The Bent Postboxes of Taipei – A Sobering Reminder to Nature’s Sheer Force

Taipei’s leaning mailboxes

photography by: Omri Westmark

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There are a whopping 11,000 mailboxes across Taipei, and while nearly all of them bear the same shape and colors, a lone pair in Zhongshan District is conspicuous by its crooked stature. The odd sight is apparently the vestige of a massive storm that ravaged the island in 2015, leaving a path of destruction which is forever memorialized in this quirky tourist attraction.

During the summer of 2015, Typhoon Soudelor left a trail of death and destruction as it swept throughout East and Southeast Asia. One of the storm’s worst-hit places was Taiwan, where it caused 8 fatalities and millions of US dollars worth of damage.

 

But as it turned out, this disastrous gale also had a rather bizarre silver lining. On August 8th, the day when the typhoon reached the Taiwanese capital, winds of 200 km/h ripped off a signboard and then slammed it into a pair of roadside postboxes. In the aftermath of the storm, the boxes were still standing, yet with their once upright position becoming whimsically askew.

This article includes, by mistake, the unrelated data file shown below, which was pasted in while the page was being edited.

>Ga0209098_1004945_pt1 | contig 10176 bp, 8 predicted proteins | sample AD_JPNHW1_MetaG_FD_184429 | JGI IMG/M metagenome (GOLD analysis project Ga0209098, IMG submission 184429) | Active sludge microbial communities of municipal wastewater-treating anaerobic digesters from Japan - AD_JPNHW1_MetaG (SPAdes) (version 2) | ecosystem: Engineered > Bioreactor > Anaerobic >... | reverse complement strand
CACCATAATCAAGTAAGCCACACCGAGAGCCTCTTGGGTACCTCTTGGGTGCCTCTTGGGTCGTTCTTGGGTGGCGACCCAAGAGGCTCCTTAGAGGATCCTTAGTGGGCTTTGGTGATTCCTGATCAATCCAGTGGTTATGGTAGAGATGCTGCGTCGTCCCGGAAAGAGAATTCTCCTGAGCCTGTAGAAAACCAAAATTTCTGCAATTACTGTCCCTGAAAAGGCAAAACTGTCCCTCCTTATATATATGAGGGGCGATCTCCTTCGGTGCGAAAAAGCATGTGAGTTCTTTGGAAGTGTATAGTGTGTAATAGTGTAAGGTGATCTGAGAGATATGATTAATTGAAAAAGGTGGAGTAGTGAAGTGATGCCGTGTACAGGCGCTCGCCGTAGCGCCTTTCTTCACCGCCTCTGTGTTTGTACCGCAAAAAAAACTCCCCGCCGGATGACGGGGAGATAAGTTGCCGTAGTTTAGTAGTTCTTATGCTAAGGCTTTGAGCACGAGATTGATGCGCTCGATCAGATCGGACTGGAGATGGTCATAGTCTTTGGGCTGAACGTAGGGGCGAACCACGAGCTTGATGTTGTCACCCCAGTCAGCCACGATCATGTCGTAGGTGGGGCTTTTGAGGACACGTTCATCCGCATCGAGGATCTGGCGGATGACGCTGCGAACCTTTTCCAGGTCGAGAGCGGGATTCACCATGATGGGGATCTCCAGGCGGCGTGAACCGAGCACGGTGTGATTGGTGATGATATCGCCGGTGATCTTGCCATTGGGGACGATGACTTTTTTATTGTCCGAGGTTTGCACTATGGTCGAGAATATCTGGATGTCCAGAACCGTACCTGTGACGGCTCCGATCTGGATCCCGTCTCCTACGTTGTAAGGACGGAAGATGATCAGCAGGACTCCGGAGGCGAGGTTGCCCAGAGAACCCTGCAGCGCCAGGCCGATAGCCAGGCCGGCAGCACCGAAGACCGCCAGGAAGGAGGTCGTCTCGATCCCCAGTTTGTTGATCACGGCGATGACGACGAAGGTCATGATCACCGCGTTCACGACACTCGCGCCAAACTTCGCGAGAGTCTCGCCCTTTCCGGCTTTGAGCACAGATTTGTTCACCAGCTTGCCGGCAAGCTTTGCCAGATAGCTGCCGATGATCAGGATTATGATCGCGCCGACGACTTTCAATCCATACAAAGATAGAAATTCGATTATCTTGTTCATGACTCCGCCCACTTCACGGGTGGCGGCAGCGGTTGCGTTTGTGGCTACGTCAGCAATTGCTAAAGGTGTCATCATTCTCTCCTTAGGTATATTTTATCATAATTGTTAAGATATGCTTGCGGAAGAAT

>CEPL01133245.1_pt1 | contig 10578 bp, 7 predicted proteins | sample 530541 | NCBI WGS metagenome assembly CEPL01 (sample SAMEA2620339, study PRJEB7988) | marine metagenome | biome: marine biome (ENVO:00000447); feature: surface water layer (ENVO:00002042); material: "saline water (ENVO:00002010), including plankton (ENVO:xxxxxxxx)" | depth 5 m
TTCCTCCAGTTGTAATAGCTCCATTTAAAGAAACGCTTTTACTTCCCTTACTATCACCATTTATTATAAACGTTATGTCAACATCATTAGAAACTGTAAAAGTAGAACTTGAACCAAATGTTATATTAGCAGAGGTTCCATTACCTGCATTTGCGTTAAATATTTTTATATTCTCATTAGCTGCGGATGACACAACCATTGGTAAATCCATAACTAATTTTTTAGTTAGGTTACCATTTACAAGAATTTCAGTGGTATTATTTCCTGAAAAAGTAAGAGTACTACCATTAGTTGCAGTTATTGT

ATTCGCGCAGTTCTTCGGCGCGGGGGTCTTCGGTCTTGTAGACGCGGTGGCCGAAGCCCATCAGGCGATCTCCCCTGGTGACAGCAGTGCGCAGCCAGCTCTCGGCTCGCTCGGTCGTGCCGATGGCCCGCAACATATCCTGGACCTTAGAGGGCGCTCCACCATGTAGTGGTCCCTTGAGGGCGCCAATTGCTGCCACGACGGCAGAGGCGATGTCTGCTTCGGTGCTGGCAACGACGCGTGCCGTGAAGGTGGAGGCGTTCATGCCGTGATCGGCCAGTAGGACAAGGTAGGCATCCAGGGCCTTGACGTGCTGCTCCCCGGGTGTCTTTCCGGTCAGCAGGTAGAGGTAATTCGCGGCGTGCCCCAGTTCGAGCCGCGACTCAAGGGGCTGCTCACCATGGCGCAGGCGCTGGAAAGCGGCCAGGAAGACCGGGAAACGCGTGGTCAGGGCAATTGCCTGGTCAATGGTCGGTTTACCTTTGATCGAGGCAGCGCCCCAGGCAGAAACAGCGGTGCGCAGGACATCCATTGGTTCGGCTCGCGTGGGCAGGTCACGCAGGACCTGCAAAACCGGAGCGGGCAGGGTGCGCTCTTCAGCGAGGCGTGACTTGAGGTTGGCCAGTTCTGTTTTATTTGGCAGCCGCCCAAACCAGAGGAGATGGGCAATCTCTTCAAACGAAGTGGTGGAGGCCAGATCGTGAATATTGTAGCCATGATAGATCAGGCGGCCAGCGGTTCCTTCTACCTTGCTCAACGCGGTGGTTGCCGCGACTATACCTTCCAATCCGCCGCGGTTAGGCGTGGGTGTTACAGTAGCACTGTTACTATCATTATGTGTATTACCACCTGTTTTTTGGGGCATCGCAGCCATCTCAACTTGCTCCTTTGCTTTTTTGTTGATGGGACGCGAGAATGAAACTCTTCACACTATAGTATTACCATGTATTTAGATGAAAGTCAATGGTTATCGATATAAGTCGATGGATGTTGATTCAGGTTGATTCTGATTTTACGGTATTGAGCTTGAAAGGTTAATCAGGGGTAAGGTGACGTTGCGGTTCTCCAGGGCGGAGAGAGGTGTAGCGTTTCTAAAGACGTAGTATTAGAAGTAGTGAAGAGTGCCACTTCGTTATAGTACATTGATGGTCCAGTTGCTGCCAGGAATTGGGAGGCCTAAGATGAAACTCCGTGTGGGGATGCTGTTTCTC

In the following weeks and months, the leaning mailboxes unexpectedly turned into a popular tourist site as curious gawkers from all over Taiwan flocked in masses to take all sorts of amusing photos in front of the typhoon-sculpted attraction. With so much reverence, the Chunghwa Post Service had no choice but to rescind its original decision to replace the boxes with brand-new ones.

 

Nestled along the Long Jiang Rd in Zhongshan District, Xiao Lu (little green) and Xiao Hong (little red), as they are popularly known, still accept letters despite of their angled shape. In fact, the post office has a bespoke stamp for any piece of mail that finds itself on its way to the bent postboxes, whose current fame is light years away from their pre-typhoon anonymity.